Employers must protect their business' reputation through the use of internet policies, reports Fresh Business Thinking.
It's advice that the CEO of any business should heed: put a social media policy in place to govern what employees can upload to the internet, in case it causes any reputational damage.
The call is particularly pertinent at this time of year, with the possibility of 'exuberant' Christmas party photos being shared on Facebook or drunken anecdotes getting uploaded to Twitter.
It's a modern phenomenon, but one that is becoming increasingly more relevant, hence the need for more stringent procedures to prevent the posting of potentially harmful content on the internet.
A survey of 1,000 small and medium-sized businesses by support specialists ELAS found that 65 per cent of employers did not have any such policy in place, leaving staff unaware of what what acceptable online behaviour.
Businesses are being advised to "own and not fear" social media. A policy outlining what is appropriate and what constitutes misconduct will demonstrate they have a handle on it, People Management revealed.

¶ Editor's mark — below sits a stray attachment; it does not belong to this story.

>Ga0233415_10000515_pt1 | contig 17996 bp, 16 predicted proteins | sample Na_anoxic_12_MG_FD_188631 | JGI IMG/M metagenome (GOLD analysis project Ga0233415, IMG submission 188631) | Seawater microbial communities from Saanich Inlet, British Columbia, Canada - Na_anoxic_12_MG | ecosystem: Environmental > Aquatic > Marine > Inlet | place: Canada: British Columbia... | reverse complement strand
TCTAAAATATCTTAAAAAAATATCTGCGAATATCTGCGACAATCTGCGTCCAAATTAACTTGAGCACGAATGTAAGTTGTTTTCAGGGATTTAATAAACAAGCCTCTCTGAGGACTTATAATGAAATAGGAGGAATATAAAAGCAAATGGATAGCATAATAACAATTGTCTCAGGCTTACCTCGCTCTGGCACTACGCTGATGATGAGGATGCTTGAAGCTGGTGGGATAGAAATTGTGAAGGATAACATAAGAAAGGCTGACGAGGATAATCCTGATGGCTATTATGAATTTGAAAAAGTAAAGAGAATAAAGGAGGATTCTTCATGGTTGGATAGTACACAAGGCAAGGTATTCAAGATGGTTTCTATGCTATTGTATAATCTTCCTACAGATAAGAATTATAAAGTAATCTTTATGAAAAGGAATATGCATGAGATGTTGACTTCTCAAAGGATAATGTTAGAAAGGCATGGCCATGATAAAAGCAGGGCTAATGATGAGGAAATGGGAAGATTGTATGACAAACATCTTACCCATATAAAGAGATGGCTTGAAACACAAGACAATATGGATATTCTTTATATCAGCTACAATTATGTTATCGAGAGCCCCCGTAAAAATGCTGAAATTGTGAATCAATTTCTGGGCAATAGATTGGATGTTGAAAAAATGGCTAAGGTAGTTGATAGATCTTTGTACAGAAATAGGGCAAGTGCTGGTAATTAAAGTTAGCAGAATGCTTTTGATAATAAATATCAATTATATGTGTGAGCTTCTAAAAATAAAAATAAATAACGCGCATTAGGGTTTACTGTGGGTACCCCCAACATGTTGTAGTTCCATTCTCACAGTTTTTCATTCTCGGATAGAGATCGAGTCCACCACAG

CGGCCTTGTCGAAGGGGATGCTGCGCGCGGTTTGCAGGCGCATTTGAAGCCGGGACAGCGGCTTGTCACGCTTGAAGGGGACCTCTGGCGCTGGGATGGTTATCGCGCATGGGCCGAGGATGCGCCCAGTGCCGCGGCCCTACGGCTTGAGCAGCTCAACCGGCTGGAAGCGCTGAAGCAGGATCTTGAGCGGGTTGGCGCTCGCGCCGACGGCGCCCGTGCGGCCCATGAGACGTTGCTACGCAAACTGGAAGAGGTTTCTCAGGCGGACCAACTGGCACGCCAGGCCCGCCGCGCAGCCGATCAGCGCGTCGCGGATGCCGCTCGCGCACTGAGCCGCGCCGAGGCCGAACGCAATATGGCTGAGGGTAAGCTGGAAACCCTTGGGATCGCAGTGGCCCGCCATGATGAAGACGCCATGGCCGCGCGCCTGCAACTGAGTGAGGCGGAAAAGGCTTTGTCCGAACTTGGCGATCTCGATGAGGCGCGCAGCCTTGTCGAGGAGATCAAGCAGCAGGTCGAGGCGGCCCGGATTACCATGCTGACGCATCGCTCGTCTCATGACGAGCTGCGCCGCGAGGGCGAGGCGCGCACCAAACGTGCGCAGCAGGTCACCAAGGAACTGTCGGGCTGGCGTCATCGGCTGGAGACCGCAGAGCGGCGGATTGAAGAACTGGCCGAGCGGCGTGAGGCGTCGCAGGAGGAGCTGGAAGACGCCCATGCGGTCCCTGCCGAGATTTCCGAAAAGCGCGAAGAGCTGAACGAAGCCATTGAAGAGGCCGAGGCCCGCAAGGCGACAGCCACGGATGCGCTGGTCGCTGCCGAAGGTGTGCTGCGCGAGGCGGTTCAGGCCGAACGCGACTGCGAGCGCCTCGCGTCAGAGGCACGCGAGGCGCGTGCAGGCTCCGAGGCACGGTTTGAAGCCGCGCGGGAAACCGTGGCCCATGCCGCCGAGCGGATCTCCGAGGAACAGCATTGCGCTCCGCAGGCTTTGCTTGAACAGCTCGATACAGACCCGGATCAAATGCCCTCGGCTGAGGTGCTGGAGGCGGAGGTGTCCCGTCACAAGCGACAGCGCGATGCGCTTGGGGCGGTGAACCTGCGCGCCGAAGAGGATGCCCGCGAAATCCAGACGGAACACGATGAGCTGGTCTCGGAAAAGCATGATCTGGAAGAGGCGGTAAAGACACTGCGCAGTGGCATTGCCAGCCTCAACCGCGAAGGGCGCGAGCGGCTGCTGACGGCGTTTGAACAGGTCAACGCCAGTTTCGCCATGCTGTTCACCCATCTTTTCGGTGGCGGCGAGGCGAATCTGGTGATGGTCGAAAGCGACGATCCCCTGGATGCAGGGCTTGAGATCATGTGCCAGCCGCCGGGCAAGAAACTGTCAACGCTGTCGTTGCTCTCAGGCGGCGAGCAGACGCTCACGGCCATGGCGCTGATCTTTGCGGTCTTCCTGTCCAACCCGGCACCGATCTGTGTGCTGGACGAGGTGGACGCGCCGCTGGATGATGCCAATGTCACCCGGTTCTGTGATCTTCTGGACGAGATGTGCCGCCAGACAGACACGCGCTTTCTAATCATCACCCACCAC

According to ELAS' head of employment law, Peter Mooney, the issue is that content can be loaded and cause damage long before an employer finds out.
The second problem is that many employers may believe that what staff do and say on their social networks is none of their business - but this is not so when it involves the company.
"Employers are well within their rights to remind staff that they are ambassadors for their companies around the clock and make clear that anything which brings the business into disrepute cannot be tolerated," Mr Mooney added.
"If they don't, then what starter out as a bit of fun between colleagues at a Christmas party can quickly become a damaging and uncontrollable storm which leaves your company's good name in tatters."